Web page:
If you have surrendered all, repented of sin, and trusted in the finished work of Jesus on your behalf, you will be with the Father for all eternity. Don’t lose heart. Those who are children of God will be children of God forever. Or, put another way, once a child of God, always a child of God.

4 thoughts on “The Perseverance of the Father’s Heart

  1. This does not square with the whole counsel of God, nor with some of your own thoughts expressed hitherto. In your February 24th piece: the time for bad teaching is now, you said and I quote, “although Jesus came to save sinners, not all sinners want to be saved. Therefore God is giving people over to their sinful desires”. Again you said, “Many will walk away from a faith they have professed for years. As it increasingly becomes frowned upon to associate with a Christian worldview, the purging of many ‘Christians’ is inevitable”. If God is giving people over, and many Christians are to be purged, whence comes eternal security or the perseverance of the Father’s heart as you said? Jesus anticipating that many who start out in faith will not make it to the end said, “he who endures to the end shall be saved” – Matthew 24:13. This was also the same line of thought expressed in Matthew 13:3-7. The inheritance for which we are sealed by the Holy Spirit is contingent upon the choice of man, and we know that is subject to fluctuations. While God’s purposes are eternal, and he desires that man once redeemed should remain so, we discover that on this side of heaven so much happens to defeat his intentions. And like you rightly said, no one goes to hell by accident. If any man must secure their eternal destination, abiding is a must – John 15:1-6.

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    1. Thank you for your thoughtful comment. I appreciate the fact that you read other posts of mine to make your point. Also, I appreciate your heart for the whole counsel of God. Perhaps now more than ever, we must seek the truth as laid down in holy Scripture.

      Hopefully I can clarify my thoughts you cited. As far as God giving people over to their sin, I was referring to the second half of Romans 1, where the phrase “God gave them over” occurs several times. These people are not Christians who fall away, they are rebels who possess a knowledge of the truth yet trade it for a lie. God allows them to keep living in their sin. I believe it’s possible to know truth yet ignore it’s implications. Which leads to the next comment of mine you cited.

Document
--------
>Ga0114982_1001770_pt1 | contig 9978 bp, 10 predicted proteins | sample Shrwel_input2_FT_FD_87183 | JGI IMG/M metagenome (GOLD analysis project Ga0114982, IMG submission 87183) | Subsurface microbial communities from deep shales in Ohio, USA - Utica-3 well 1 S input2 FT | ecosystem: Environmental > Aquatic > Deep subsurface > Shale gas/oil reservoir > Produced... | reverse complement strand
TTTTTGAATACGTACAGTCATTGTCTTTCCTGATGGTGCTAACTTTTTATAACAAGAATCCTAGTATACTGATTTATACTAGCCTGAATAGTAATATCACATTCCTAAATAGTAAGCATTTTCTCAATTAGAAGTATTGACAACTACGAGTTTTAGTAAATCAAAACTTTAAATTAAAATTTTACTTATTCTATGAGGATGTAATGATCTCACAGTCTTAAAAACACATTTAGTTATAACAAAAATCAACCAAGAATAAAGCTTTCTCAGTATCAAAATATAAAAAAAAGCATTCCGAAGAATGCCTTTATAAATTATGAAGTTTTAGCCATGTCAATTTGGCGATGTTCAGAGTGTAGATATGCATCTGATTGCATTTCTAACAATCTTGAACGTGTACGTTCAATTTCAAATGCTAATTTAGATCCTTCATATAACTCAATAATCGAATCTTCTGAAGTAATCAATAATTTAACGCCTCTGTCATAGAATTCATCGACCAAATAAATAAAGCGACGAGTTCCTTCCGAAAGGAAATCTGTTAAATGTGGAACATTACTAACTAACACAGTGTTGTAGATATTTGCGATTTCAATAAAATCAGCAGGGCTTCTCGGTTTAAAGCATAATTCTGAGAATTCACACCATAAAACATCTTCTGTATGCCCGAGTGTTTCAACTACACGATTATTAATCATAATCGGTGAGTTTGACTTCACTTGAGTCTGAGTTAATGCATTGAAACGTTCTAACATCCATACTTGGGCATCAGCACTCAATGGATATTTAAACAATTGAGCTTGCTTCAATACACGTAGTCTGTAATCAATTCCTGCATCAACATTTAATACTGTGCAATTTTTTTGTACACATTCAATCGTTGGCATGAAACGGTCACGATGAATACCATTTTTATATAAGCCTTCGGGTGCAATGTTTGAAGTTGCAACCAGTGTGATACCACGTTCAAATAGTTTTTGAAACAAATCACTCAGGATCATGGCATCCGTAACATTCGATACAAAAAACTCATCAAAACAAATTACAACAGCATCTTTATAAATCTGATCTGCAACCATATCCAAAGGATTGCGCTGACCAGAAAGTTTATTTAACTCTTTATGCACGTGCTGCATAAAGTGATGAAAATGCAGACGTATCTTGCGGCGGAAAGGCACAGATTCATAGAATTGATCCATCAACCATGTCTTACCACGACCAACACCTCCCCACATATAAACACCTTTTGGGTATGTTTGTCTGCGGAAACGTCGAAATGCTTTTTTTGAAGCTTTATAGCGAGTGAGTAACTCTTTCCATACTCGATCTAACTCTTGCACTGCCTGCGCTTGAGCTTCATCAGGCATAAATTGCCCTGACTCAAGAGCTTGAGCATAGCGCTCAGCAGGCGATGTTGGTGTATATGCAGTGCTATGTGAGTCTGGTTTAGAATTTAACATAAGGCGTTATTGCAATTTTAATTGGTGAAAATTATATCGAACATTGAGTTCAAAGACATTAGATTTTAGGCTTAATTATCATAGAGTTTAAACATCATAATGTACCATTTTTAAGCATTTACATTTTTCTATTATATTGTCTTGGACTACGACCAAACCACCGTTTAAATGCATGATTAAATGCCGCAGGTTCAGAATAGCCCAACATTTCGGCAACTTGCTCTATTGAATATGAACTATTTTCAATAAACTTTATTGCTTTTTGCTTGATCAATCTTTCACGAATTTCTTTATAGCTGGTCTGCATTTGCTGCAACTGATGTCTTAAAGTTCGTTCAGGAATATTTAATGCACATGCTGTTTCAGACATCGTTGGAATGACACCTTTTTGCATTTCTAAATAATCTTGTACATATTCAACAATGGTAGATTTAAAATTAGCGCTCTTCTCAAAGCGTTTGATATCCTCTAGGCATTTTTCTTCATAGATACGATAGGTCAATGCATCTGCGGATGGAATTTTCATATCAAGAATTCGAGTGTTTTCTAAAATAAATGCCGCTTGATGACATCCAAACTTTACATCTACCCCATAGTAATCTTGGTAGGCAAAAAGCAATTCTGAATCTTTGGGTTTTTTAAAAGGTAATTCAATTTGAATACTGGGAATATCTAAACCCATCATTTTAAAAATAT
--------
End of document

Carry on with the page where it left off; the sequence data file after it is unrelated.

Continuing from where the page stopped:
Many will indeed walk away from their profession of faith because they never surrendered their will to the will of God. These people believe certain aspects of Christianity but never become disciples of Jesus. They are not truly Christians. At best, they are cultural Christians. There is a difference. Another way to say this is they confess with their lips but never believe in their hearts. It takes both (Romans 10:9).

      As far as the Matthew 24:13 verse, I believe it with my whole heart. The perseverance of the Father’s heart in no way contradicts it. Sin runs so deep in us that, left to our own will power, we will fall away from Christ. Thankfully, we were marked with the Holy Spirit, a deposit guaranteeing our inheritance (Ephesians 1:13-14). Our salvation is not somewhat guaranteed, it is guaranteed. All those who are are called by Jesus and commit with their entire being will endure to the end and be saved.

      When Christ died on the cross, he accomplished something. He didn’t shed his blood for the potential accomplishment of our salvation, he finished the work. It is finished (John 19:30).

      Christians will continue to debate the perseverance issue until Jesus returns. That’s ok. The important part is that we’re headed somewhere glorious. You and I will sing the praises of King Jesus together for all eternity. In unison we will cry out “holy, holy, holy” and “worthy is the lamb.” I look forward to that day with you, brother.